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in view of the facts, which are before it. It will follow, therefore, if we adopt wrong opinions, whatever they may be, they will have an effect upon the conscience. If these opinions be important, be fundamental, they will be likely to lead us in a course, which under other circumstances we should regard as wrong in the very highest degree. The belief, that men by nature possess equal rights, is in itself nothing more than a speculative opinion; but this opinion, simple and harmless as it may seem in its enunciation, is at this moment shaking thrones, unbinding the chains of millions, and remodelling the vast fabric of society. The opinion, that the rights of conscience are inalienable, and that no one can regulate by violent means the religion of another, is breaking the wheel of torture, and quenching the fire of persecution, and quickening into life the smothered worship of the world. The speculative opinion, that Jesus Christ, the Son of God, appeared in the form of man, and by his death made an atonement for sin, is a truth, simple and ineffective as it may at first sight appear, which has already changed the face of domestic and civil society, and like a little leaven which leaveneth the whole lump, is secretly regenerating the whole mass of human nature.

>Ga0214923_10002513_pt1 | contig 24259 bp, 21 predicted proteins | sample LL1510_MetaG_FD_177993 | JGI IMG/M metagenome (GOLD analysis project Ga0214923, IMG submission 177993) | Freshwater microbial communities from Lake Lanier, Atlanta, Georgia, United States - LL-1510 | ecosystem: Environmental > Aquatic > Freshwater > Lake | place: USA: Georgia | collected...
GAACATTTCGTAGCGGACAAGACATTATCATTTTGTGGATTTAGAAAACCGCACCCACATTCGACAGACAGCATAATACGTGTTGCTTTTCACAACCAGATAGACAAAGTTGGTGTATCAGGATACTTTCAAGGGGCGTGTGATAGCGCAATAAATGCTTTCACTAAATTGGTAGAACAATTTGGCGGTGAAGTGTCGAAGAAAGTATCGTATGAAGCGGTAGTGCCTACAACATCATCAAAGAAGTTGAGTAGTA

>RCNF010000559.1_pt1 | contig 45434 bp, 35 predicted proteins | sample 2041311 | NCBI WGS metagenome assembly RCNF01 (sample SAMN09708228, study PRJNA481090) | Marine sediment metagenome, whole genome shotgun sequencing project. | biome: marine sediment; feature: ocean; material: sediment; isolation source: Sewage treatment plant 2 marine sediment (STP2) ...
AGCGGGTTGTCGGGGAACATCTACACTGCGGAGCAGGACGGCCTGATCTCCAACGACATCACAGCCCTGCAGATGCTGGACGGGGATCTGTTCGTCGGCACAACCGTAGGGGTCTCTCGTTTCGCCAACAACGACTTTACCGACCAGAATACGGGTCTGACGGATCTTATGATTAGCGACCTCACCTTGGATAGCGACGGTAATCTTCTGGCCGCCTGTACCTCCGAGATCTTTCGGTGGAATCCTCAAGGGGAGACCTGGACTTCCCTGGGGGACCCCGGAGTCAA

We infer, therefore, that it is highly important to consider well what truths we adopt. The doctrine, that it is no matter what we believe, if we are only sincere in it, is derogatory to the claims of human reason and full of danger. What persecutor, what tyrant, what robber, what assassin may not put in his claim for a sort of sincerity, and in many cases justly too? It is a sincerity, a conscientiousness, based on all the wisdom, which human intelligence in its best efforts can gather up, and nothing short of this, which stands approved in the sight of human reason and of a just Divinity.

§. 302. Further remarks on the same subject.

The important remark of the Savior to his disciples, "and ye shall know the TRUTH, and the TRUTH shall make you free," seems to have a connection with this subject. It indicates, that the truth, in other words, substantial and wellbalanced knowledge, (whatever other aids and appliances may be requisite in the progress of the religious life,) is nat

urally effective, in a very high degree, in the renovation of the character, and the support of just morals. In that great day, when all hearts are tried, our Conscience itself will frown upon us, as guilty of a great dereliction of duty, if we have not taken every possible means to enlighten it.